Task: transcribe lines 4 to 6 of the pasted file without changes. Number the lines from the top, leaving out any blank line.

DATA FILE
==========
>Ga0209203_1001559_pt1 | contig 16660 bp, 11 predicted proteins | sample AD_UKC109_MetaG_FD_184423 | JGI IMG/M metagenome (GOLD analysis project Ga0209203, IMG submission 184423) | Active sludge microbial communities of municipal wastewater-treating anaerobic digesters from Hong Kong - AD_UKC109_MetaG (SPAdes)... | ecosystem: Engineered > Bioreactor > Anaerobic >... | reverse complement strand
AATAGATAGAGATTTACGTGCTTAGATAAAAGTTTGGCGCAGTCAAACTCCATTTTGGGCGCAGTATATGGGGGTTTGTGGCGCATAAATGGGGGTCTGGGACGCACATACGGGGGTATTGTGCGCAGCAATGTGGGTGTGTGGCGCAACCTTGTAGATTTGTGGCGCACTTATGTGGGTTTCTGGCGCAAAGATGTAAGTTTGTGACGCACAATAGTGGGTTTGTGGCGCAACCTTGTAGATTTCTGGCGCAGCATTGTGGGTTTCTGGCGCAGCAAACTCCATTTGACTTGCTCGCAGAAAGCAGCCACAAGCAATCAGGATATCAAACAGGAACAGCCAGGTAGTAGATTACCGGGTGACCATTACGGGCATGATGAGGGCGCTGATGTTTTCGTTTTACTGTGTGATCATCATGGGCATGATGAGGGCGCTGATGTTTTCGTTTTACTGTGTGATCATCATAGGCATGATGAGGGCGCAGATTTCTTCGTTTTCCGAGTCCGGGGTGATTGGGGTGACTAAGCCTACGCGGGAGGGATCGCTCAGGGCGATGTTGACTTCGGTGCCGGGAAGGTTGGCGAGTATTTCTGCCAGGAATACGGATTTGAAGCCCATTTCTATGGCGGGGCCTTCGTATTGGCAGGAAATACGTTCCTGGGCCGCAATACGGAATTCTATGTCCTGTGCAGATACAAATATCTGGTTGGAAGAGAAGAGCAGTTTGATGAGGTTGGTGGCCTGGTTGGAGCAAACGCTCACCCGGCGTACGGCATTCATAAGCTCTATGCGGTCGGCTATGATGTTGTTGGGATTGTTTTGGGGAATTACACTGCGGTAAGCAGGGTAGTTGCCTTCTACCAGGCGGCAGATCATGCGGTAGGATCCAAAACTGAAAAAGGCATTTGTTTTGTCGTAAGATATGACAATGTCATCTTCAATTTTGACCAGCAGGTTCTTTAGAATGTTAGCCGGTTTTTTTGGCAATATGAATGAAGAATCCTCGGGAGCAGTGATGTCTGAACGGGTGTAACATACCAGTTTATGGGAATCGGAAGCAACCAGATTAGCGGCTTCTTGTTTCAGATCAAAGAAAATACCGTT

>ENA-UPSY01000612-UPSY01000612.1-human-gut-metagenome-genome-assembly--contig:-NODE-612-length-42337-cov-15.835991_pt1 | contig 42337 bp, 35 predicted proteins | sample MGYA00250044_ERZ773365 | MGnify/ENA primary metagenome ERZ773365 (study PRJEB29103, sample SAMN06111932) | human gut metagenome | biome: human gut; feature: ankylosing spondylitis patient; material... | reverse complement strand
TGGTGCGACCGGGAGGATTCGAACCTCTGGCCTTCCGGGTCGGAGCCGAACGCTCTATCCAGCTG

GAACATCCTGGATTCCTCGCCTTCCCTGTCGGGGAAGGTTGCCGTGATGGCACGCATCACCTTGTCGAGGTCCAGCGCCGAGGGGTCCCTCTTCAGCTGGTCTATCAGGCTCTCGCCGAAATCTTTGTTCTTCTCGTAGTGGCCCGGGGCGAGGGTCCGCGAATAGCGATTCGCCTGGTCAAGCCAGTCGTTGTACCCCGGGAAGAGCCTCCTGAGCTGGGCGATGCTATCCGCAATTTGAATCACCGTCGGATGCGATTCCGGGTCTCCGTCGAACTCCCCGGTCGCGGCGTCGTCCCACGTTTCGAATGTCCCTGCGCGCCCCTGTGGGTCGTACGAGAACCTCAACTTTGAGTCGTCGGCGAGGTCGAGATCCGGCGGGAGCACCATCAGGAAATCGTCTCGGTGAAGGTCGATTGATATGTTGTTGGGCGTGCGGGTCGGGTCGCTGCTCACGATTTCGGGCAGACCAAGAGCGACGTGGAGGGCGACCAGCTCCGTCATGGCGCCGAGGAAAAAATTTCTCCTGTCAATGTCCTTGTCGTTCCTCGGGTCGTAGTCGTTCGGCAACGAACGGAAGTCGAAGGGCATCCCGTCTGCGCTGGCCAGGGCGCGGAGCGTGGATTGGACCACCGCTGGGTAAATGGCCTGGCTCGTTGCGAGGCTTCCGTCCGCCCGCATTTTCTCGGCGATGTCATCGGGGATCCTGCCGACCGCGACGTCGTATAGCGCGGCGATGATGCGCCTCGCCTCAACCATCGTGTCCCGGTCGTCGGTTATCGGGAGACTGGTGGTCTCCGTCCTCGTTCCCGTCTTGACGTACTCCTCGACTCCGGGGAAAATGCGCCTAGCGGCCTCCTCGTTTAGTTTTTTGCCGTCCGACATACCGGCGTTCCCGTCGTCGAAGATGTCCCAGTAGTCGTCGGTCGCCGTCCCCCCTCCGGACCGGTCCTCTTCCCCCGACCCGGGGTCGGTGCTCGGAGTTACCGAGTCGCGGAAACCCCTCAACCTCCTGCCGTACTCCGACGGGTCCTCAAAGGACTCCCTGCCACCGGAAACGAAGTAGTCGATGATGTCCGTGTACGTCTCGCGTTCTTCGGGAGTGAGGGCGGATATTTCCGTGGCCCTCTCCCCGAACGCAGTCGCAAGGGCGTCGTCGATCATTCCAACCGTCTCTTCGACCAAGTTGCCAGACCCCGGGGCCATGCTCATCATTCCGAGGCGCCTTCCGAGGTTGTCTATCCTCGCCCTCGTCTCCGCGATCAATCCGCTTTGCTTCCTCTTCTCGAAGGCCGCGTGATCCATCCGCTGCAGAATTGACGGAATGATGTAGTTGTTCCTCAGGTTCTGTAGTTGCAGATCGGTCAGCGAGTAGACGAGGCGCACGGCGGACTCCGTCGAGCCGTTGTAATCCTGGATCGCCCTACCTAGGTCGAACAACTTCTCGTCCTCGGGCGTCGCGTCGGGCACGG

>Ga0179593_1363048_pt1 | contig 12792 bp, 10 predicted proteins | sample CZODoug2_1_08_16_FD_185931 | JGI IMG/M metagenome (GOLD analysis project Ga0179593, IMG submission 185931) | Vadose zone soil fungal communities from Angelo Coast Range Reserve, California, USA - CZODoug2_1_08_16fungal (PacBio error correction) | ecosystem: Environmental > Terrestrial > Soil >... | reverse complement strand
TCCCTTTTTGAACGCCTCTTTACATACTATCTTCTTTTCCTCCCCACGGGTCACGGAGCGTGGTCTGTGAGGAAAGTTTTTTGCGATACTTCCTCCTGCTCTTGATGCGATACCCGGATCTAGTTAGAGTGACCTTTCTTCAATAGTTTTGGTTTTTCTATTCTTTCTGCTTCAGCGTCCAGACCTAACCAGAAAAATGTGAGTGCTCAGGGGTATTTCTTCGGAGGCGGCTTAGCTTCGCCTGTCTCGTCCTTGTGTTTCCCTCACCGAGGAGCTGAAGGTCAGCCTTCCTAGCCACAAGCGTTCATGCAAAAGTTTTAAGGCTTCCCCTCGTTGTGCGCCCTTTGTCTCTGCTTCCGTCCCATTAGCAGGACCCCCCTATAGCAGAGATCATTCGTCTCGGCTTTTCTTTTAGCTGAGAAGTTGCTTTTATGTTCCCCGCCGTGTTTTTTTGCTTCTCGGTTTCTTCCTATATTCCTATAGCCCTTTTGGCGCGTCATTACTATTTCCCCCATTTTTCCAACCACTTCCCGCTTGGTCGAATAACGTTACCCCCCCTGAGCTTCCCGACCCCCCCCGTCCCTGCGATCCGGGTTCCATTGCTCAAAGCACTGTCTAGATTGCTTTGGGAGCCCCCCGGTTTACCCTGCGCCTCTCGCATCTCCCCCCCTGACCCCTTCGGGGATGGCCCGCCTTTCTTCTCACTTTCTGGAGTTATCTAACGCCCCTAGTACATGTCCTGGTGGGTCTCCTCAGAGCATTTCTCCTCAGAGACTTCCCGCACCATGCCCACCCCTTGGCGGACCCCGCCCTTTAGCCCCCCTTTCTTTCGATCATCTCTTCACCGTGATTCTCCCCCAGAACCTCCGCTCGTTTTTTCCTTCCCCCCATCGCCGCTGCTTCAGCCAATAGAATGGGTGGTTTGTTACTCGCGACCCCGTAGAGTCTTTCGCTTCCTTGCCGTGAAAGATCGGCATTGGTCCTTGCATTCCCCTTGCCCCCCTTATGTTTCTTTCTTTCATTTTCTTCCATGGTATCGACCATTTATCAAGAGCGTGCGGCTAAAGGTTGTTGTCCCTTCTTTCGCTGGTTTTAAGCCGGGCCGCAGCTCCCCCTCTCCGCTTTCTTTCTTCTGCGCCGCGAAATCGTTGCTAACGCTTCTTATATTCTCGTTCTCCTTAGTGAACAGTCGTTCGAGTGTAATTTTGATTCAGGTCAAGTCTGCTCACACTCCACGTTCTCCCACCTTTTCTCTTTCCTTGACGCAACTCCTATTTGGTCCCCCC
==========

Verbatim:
TGGTGCGACCGGGAGGATTCGAACCTCTGGCCTTCCGGGTCGGAGCCGAACGCTCTATCCAGCTG

GAACATCCTGGATTCCTCGCCTTCCCTGTCGGGGAAGGTTGCCGTGATGGCACGCATCACCTTGTCGAGGTCCAGCGCCGAGGGGTCCCTCTTCAGCTGGTCTATCAGGCTCTCGCCGAAATCTTTGTTCTTCTCGTAGTGGCCCGGGGCGAGGGTCCGCGAATAGCGATTCGCCTGGTCAAGCCAGTCGTTGTACCCCGGGAAGAGCCTCCTGAGCTGGGCGATGCTATCCGCAATTTGAATCACCGTCGGATGCGATTCCGGGTCTCCGTCGAACTCCCCGGTCGCGGCGTCGTCCCACGTTTCGAATGTCCCTGCGCGCCCCTGTGGGTCGTACGAGAACCTCAACTTTGAGTCGTCGGCGAGGTCGAGATCCGGCGGGAGCACCATCAGGAAATCGTCTCGGTGAAGGTCGATTGATATGTTGTTGGGCGTGCGGGTCGGGTCGCTGCTCACGATTTCGGGCAGACCAAGAGCGACGTGGAGGGCGACCAGCTCCGTCATGGCGCCGAGGAAAAAATTTCTCCTGTCAATGTCCTTGTCGTTCCTCGGGTCGTAGTCGTTCGGCAACGAACGGAAGTCGAAGGGCATCCCGTCTGCGCTGGCCAGGGCGCGGAGCGTGGATTGGACCACCGCTGGGTAAATGGCCTGGCTCGTTGCGAGGCTTCCGTCCGCCCGCATTTTCTCGGCGATGTCATCGGGGATCCTGCCGACCGCGACGTCGTATAGCGCGGCGATGATGCGCCTCGCCTCAACCATCGTGTCCCGGTCGTCGGTTATCGGGAGACTGGTGGTCTCCGTCCTCGTTCCCGTCTTGACGTACTCCTCGACTCCGGGGAAAATGCGCCTAGCGGCCTCCTCGTTTAGTTTTTTGCCGTCCGACATACCGGCGTTCCCGTCGTCGAAGATGTCCCAGTAGTCGTCGGTCGCCGTCCCCCCTCCGGACCGGTCCTCTTCCCCCGACCCGGGGTCGGTGCTCGGAGTTACCGAGTCGCGGAAACCCCTCAACCTCCTGCCGTACTCCGACGGGTCCTCAAAGGACTCCCTGCCACCGGAAACGAAGTAGTCGATGATGTCCGTGTACGTCTCGCGTTCTTCGGGAGTGAGGGCGGATATTTCCGTGGCCCTCTCCCCGAACGCAGTCGCAAGGGCGTCGTCGATCATTCCAACCGTCTCTTCGACCAAGTTGCCAGACCCCGGGGCCATGCTCATCATTCCGAGGCGCCTTCCGAGGTTGTCTATCCTCGCCCTCGTCTCCGCGATCAATCCGCTTTGCTTCCTCTTCTCGAAGGCCGCGTGATCCATCCGCTGCAGAATTGACGGAATGATGTAGTTGTTCCTCAGGTTCTGTAGTTGCAGATCGGTCAGCGAGTAGACGAGGCGCACGGCGGACTCCGTCGAGCCGTTGTAATCCTGGATCGCCCTACCTAGGTCGAACAACTTCTCGTCCTCGGGCGTCGCGTCGGGCACGG

>Ga0179593_1363048_pt1 | contig 12792 bp, 10 predicted proteins | sample CZODoug2_1_08_16_FD_185931 | JGI IMG/M metagenome (GOLD analysis project Ga0179593, IMG submission 185931) | Vadose zone soil fungal communities from Angelo Coast Range Reserve, California, USA - CZODoug2_1_08_16fungal (PacBio error correction) | ecosystem: Environmental > Terrestrial > Soil >... | reverse complement strand